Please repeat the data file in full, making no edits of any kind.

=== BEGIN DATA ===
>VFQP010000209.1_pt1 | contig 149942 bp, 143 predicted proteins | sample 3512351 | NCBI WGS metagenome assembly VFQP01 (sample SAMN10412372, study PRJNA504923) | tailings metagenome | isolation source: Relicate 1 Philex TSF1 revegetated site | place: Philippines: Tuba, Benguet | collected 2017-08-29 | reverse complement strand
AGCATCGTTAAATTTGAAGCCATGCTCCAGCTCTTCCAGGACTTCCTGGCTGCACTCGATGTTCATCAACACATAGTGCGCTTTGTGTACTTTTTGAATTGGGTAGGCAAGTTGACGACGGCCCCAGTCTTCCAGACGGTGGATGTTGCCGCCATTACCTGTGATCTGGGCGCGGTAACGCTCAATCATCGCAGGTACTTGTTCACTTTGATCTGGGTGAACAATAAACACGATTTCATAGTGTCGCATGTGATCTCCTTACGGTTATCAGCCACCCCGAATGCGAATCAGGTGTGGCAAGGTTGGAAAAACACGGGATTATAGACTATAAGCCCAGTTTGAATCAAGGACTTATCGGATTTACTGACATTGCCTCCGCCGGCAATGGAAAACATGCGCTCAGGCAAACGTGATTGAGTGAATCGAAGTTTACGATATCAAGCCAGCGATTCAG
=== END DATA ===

>VFQP010000209.1_pt1 | contig 149942 bp, 143 predicted proteins | sample 3512351 | NCBI WGS metagenome assembly VFQP01 (sample SAMN10412372, study PRJNA504923) | tailings metagenome | isolation source: Relicate 1 Philex TSF1 revegetated site | place: Philippines: Tuba, Benguet | collected 2017-08-29 | reverse complement strand
AGCATCGTTAAATTTGAAGCCATGCTCCAGCTCTTCCAGGACTTCCTGGCTGCACTCGATGTTCATCAACACATAGTGCGCTTTGTGTACTTTTTGAATTGGGTAGGCAAGTTGACGACGGCCCCAGTCTTCCAGACGGTGGATGTTGCCGCCATTACCTGTGATCTGGGCGCGGTAACGCTCAATCATCGCAGGTACTTGTTCACTTTGATCTGGGTGAACAATAAACACGATTTCATAGTGTCGCATGTGATCTCCTTACGGTTATCAGCCACCCCGAATGCGAATCAGGTGTGGCAAGGTTGGAAAAACACGGGATTATAGACTATAAGCCCAGTTTGAATCAAGGACTTATCGGATTTACTGACATTGCCTCCGCCGGCAATGGAAAACATGCGCTCAGGCAAACGTGATTGAGTGAATCGAAGTTTACGATATCAAGCCAGCGATTCAG